Finally, a good excuse to simply lie down and do nothing! Although, it would be misleading to say that the body scan practice is simply about relaxation. Rather, the aim is to be aware of the different regions of your body, and allow yourself to experience how each part feels, without trying to change anything. Just being with what is there.
In Mindfulness for Dummies, Shamash Alidina describes the body scan as a way to get in touch with the body, let go of feelings of needing to get stuff done, and release pent-up emotions. Just like other forms of meditation, the body scan also trains attention. Alidina says:
The body scan alternates between a wide and narrow focus of attention; from focusing on your little toe all the way through the entire body. The body scan trains your mind to be able to move from detailed attention to a wider and more spacious awareness from one moment to the next.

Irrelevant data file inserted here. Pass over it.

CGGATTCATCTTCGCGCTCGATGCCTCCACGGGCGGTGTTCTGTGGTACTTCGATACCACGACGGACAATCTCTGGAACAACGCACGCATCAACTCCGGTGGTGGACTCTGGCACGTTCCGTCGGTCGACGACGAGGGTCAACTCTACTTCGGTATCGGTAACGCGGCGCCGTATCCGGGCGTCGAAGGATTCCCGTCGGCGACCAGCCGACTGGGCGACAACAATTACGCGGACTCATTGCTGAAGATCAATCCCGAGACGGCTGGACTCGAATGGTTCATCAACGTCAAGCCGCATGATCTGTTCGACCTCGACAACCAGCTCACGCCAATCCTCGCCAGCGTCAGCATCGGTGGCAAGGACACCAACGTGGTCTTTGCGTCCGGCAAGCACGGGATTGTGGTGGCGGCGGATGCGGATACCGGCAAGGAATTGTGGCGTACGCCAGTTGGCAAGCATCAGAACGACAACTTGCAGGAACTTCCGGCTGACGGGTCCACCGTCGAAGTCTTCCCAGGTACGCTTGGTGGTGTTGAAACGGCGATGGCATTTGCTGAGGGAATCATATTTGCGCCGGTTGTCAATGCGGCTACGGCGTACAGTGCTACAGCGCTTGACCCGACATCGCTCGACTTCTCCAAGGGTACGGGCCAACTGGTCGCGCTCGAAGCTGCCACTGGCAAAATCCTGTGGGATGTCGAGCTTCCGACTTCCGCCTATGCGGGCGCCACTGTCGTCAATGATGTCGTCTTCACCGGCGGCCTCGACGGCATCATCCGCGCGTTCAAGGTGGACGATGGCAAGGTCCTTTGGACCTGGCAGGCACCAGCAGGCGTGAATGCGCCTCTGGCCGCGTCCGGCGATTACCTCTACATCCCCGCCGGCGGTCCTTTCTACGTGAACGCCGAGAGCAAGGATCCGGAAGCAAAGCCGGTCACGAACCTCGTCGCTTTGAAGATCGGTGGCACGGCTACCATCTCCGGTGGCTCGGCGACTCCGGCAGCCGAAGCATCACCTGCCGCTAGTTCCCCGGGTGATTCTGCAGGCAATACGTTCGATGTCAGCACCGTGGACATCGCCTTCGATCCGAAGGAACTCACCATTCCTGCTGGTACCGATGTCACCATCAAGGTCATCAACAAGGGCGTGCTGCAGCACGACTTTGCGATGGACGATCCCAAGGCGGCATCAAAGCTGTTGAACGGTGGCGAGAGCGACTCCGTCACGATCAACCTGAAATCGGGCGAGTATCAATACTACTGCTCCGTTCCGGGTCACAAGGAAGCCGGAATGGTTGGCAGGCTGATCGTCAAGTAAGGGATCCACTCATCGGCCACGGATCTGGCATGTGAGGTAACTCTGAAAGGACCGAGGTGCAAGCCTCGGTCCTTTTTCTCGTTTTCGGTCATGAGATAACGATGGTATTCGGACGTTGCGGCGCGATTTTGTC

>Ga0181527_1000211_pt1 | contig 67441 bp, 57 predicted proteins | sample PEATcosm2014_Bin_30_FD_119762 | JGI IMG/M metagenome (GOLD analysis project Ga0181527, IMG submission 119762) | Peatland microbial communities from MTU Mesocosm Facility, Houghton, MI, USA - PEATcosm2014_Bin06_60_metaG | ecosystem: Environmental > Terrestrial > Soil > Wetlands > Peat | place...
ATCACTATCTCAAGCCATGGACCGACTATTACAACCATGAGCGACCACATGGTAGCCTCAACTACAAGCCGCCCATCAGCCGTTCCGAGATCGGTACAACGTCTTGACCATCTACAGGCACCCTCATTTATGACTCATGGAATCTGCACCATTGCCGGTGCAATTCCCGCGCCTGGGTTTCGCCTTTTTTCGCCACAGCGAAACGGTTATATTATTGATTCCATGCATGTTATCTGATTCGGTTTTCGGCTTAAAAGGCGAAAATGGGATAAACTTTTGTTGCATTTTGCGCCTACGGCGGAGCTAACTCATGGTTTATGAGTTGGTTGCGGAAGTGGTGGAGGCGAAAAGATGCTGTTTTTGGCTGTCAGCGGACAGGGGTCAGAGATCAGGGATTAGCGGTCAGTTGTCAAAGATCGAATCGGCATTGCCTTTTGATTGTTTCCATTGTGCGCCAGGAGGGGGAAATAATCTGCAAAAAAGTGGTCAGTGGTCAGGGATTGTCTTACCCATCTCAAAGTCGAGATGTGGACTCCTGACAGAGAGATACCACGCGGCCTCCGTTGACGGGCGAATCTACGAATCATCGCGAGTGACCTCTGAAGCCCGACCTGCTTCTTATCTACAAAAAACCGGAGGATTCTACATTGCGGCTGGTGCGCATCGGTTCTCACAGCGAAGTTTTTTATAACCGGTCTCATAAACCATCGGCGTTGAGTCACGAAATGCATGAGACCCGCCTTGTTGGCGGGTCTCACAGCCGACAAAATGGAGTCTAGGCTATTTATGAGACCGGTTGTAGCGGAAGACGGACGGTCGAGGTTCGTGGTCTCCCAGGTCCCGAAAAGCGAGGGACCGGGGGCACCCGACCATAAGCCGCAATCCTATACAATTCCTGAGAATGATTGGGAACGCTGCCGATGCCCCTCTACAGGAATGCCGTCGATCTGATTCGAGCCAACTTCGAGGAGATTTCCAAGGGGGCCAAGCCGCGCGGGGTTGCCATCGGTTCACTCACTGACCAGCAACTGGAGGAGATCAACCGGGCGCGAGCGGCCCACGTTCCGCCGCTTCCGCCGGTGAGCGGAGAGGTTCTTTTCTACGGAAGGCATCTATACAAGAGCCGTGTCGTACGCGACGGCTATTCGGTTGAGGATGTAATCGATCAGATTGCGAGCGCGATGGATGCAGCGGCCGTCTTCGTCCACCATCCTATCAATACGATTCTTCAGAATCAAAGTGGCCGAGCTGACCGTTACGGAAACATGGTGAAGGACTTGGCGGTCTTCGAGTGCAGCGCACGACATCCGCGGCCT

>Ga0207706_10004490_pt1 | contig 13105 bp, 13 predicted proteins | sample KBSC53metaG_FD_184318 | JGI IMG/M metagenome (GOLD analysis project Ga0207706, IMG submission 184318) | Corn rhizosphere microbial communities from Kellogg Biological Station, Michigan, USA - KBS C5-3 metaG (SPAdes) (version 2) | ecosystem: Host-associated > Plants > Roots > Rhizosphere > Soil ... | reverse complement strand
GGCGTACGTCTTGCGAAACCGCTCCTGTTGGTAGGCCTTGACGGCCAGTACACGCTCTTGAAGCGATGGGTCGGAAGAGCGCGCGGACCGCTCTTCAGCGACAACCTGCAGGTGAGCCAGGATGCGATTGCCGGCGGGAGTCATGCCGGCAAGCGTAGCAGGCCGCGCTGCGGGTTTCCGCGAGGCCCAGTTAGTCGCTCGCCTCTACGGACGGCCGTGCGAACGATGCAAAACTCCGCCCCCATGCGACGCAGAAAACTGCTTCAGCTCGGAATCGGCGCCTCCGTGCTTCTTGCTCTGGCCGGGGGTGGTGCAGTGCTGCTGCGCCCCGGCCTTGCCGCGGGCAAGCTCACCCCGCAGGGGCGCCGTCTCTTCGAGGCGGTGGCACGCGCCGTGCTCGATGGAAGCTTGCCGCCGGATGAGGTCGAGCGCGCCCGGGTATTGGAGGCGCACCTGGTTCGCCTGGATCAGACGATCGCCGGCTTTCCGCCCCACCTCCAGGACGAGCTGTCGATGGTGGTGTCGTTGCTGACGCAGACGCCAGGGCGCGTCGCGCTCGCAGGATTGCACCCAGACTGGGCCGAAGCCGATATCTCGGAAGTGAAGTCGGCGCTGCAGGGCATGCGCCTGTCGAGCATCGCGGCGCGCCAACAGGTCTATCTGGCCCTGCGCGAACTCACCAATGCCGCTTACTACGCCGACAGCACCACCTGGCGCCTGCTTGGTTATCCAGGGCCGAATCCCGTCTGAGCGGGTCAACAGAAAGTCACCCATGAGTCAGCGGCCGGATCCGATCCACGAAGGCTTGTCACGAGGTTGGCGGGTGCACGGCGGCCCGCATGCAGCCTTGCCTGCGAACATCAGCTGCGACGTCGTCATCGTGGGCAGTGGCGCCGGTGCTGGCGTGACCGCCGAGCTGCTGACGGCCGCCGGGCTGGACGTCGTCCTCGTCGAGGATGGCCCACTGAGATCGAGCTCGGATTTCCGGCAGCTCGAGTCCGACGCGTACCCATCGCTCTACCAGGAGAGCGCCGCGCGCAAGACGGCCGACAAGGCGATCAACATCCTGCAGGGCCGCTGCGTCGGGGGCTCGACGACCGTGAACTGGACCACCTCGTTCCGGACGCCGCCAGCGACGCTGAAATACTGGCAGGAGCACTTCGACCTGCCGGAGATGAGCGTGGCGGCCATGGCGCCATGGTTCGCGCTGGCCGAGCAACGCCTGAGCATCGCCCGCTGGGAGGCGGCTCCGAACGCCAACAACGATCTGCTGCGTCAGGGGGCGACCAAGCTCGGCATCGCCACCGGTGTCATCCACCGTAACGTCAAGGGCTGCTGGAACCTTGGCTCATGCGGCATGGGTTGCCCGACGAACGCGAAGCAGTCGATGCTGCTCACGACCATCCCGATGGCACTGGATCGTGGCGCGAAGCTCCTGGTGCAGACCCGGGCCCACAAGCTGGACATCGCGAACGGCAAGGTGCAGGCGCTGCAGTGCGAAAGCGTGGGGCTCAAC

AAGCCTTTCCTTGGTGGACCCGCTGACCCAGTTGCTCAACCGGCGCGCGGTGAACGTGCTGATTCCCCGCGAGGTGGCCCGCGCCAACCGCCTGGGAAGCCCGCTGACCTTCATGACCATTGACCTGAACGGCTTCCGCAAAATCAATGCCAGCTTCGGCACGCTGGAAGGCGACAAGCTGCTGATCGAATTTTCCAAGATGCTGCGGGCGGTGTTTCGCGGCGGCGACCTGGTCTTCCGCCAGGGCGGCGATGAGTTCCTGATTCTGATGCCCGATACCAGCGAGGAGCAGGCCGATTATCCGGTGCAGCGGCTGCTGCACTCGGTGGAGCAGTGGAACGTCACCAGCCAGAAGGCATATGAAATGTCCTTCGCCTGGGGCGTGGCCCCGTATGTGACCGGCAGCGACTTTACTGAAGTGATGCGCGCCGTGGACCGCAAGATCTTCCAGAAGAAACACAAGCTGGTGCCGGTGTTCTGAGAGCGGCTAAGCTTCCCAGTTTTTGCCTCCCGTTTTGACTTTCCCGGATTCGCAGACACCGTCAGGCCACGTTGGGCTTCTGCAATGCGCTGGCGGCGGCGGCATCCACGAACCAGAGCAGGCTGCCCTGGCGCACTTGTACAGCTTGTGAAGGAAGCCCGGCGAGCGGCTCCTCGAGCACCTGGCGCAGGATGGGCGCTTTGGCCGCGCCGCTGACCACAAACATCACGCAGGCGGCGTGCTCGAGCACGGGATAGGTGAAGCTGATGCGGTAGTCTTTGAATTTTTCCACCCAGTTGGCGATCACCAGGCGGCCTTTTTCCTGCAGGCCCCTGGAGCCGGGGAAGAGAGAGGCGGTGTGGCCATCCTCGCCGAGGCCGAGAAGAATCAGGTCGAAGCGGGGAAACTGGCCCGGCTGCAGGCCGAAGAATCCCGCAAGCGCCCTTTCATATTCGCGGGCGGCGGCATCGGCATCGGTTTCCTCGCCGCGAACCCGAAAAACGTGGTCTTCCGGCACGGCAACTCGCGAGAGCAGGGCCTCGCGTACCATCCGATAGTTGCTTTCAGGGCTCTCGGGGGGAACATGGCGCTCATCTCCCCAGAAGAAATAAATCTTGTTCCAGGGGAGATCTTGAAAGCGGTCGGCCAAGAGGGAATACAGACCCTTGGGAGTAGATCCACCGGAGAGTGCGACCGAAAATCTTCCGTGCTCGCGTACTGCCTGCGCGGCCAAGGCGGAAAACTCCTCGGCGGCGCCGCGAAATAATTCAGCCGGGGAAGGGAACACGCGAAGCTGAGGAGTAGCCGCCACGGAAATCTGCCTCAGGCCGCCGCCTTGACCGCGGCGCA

You can begin the practice by lying on the floor, or a mat, or your bed. Basically, you can begin by focusing your attention at the top of your head and then move down the body, or vice versa. It’s good to start with a guided practice to get a sense of how to move your attention up or down the body. Mindfulness for Dummies comes with a practice CD that contains the body scan practice, but there are also some instructional videos available on YouTube.
Elisha Goldstein‘s 10-minute body scan practice gives a brief but effective take.
If you’re crunched from time, there is a 3-minute body scan available and a 5-minute body scan.
Have you tried the body scan practice?